This was the first building I entered, had to throw three rocks inside before entering, as if a few pebbles would scare away anyone who was willing to sleep in this shit-hole. Not much to report inside as you can see. I thought it quite reminiscent of a men’s toilets in a dodgy club towards the end of the night. Had that same acrid stench and piss soaked floor, the only difference being that nobody was shagging in the corner.

It would be very interesting to find out exactly what each building was used for, but I can’t seem to find anything online regarding the matter. So I’m afraid I am going to have to bullshit a little (a lot). Below is the second building I entered, the one with the newspaper and pen. The three slabs were previously used as tables for the dwarf  battalion that trained here during the war, but are currently used by the resident psychopath for the dissection of his victims. I have also included a shot I took from the roof, looking towards the west shore of Llandudno.

Below are the rest of the pictures I took, In slide show format. I am waaaaaaaaay too tired to caption them all right now, but they’re worth looking at. I was fascinated by the round type buildings which seem to be sledging down cliff!

This slideshow requires JavaScript.


I don’t know about you, but I’m feeling twenty-two.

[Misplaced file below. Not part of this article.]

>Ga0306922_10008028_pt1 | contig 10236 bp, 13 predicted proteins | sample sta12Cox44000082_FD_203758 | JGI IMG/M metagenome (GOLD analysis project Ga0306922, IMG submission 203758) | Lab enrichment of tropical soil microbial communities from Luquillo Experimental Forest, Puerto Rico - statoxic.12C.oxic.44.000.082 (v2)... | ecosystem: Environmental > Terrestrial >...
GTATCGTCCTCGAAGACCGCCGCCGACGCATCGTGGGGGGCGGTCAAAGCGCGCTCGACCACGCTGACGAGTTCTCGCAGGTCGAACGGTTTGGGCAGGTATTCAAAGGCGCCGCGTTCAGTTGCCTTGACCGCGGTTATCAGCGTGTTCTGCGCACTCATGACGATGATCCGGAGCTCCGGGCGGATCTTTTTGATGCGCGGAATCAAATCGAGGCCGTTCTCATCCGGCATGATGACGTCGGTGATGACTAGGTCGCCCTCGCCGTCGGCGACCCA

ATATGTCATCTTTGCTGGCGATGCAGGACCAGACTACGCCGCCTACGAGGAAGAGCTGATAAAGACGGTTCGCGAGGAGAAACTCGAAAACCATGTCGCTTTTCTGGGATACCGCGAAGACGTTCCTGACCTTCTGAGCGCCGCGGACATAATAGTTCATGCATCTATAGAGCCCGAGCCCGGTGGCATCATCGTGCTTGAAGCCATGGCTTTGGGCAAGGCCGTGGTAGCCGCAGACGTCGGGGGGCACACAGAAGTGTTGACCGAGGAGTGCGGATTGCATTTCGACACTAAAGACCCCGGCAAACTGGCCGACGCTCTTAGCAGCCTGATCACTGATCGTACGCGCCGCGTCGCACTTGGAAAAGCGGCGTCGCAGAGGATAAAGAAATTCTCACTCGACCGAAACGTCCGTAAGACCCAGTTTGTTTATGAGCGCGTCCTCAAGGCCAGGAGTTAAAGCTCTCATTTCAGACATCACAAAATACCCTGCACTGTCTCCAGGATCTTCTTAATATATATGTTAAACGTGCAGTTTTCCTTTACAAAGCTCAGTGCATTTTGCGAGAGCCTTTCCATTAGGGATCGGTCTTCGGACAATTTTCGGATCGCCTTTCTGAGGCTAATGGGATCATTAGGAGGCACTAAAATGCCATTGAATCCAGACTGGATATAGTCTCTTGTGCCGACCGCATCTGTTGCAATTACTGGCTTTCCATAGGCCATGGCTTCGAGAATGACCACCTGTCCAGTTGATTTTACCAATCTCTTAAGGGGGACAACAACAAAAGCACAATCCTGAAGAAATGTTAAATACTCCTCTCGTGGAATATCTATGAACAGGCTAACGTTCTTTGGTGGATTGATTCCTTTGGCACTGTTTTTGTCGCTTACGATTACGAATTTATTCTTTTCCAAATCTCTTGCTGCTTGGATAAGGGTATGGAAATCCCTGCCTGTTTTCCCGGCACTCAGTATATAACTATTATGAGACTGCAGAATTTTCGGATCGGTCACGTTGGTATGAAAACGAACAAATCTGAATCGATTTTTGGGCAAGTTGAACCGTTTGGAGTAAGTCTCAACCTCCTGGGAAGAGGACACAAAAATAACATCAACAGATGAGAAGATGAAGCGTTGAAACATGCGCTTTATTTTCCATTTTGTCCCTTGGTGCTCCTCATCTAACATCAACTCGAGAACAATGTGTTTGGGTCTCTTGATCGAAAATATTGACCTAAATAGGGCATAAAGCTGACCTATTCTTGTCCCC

And it’s terrifying.

Looking back a year or so, if I was asked what my plans were, what I was doing after university, what my goals were, I’d simply shrug my shoulders nonchalantly. I’d got to where I was at the time with minimal effort, I sailed through GCSE’s, A Levels and was on course for a first class degree in a STEM subject from a red brick university. As a result I never put any serious thought into the post-university void I would inevitably have to fill. I mean, I had a rough idea of what I wanted. The plan was to take a year out, during which I would gain work experience and apply for the fabled graduate scheme that had been touted as the ultimate goal for the majority of students. I assumed that with a first class degree I’d stroll into a graduate scheme, collar raised like Eric Cantona circa 1996, and never look back.

I first started to hear warning sirens when some of my contemporaries secured positions on various prestigious schemes, some as early as the December of our final year. Mind, these sirens were incredibly brief and soon became faint, like an ambulance racing by the sirens are deafening at first, but are slowly drowned out by the cacophony of life. In my case the cacophony consisted of fruitless pursuits such as; Come Dine with Me marathons (come on, you can’t just watch one), mammoth FIFA 16 sessions, cycling, college football, sculpting my spaghetti arms into noodle arms in the gym, the list is endless. And if the sirens were to resurface I would simply drown them out with something else (I brewed my own ale, for Christ’s sake) and leave Future Me to deal with the problem of my impending unemployment. Thanks, Past Me, you wanker.

And here I am, Future Me. Or Present Me? I Don’t know. But what I do know is that the ambulance I mentioned earlier, well I think it’s following me. Because the piercing screech of it’s siren haunts me day and night.